Corn is still king

When the perils of lower corn prices continue to pierce your checkbook, the natural reaction is to assume that doom and gloom will reign supreme. Unfortunately, the outlook for doom and gloom prices may continue into early harvest as the abundant old crop corn supplies come to town, filling grain elevators.

With a likely early harvest this year, there will not be much time to funnel that abundant old crop corn at the elevator away in time to make room for the oncoming harvest supply. The reality is that your basis will likely stay wide and your local cash price will stay low for a few more weeks.

However, seasonally, corn futures historically put in the harvest price low during the last week of September. While it does not mean that corn futures prices will then do an about face and rally, it will more likely mean that a low is in place, and that corn futures prices will start a very slow grind higher. The question then becomes for those who sell cash corn during this time, “Should you re-own that corn that you just sold to the elevator on paper?” I feel the answer is yes. It would be prudent to investigate buying a corn call option that lasts well into 2019.

Why have optimism for higher corn prices down the road in light of the recent grain sell off and fear of trade wars? Because of the historically low stocks-to-use ratio for the world corn ending stocks. In the chart, you can see the difference between the 2017-08 global stocks-to-use ratio (in dark blue) versus the 2018-19 “lowest ever” stocks-to-use ratio in orange. That is a significant and meaningful difference for the future. It means that demand for corn around the world is voracious, and continues to grow while using up current supplies.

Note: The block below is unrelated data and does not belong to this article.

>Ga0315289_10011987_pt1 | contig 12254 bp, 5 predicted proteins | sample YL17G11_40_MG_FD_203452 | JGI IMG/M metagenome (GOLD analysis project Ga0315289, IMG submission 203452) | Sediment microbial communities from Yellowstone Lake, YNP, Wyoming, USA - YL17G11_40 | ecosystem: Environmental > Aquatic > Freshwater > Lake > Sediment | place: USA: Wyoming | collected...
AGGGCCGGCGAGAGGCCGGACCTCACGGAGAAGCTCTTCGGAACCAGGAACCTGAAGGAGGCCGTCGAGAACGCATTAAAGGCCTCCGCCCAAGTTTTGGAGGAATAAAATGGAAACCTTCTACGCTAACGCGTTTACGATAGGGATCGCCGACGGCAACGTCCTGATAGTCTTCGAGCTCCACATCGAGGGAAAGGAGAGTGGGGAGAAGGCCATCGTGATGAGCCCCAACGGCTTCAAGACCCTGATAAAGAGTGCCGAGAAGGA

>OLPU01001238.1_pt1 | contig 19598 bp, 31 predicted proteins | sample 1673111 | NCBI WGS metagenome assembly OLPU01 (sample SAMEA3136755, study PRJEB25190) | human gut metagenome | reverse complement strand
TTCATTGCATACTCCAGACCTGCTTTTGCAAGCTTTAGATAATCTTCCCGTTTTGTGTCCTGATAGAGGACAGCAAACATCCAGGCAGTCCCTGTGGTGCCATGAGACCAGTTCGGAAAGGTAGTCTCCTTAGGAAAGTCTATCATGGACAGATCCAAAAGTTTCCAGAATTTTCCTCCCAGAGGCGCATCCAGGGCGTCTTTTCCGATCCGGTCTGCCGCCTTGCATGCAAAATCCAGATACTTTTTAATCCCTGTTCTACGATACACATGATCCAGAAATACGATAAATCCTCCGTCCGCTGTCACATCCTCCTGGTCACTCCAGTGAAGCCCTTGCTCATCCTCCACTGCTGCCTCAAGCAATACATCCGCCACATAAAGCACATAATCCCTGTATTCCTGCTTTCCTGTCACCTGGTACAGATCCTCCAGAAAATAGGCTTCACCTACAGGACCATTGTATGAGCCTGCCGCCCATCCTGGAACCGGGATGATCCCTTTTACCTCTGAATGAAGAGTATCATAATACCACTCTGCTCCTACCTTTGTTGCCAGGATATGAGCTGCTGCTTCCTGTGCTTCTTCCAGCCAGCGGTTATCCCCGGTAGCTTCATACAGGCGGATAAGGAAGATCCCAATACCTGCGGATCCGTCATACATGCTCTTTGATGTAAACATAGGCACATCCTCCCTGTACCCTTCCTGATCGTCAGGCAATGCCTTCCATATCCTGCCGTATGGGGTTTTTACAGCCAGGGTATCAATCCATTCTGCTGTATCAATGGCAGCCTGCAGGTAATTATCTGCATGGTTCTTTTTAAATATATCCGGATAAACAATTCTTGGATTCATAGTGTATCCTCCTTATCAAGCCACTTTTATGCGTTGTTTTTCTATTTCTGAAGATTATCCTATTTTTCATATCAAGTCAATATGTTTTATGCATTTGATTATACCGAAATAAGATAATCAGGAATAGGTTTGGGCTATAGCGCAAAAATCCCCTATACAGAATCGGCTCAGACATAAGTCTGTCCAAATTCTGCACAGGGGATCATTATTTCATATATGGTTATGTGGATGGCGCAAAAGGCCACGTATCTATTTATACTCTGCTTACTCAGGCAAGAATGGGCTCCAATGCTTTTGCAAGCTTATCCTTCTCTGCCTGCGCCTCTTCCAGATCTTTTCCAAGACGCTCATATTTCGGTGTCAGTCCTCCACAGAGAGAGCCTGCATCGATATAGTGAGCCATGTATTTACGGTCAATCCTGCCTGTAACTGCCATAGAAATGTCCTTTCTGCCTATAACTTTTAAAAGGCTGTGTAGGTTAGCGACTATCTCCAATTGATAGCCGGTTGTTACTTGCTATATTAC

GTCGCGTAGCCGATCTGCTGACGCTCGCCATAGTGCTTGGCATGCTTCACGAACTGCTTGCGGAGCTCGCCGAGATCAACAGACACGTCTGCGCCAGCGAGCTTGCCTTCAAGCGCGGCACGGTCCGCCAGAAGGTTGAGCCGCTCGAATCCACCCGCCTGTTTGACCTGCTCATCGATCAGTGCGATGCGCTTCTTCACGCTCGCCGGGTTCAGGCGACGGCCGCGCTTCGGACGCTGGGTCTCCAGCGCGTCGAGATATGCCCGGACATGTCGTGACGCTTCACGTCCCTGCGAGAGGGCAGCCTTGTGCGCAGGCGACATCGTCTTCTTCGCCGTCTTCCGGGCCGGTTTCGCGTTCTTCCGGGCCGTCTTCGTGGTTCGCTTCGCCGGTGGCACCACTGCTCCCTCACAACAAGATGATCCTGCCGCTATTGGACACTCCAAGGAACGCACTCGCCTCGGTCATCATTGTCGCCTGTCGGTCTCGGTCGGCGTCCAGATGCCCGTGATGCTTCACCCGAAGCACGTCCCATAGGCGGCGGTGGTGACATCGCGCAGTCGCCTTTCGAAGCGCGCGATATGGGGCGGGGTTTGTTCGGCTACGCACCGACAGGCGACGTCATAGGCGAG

While this news is definitely welcomed and supportive, keep in mind that even though the global ending stocks-to-use ratio is tight, this will likely lead to more corn acres being planted in the United States in spring 2019.

More acres in 2019 means more corn production, and the tight stocks-to-use ratio will likely be alleviated. And with the market already aware of the possibility of more U.S. corn acres to be planted in 2019, the reality is that, unless South America has a drought for their upcoming growing season, corn futures price will continue to trade in the same price range that it has for the past four years, with new crop December futures struggling to trade much higher than $4.25 a bushel.

What does this mean to you? It means that most likely this upcoming winter and even into next summer, corn futures price will rally. This will also be an opportunity to forward contract new crop and plug away on old crop sales. Be ready, be mindful and be sure to pull the trigger on those cash sales when the opportunities arise.

Editor’s note: Naomi Blohm is a marketing advisor with the Stewart-Peterson Inc. and she is a regular contributor to the Iowa Public Television series “Market to Market.” She can be reached at [email protected].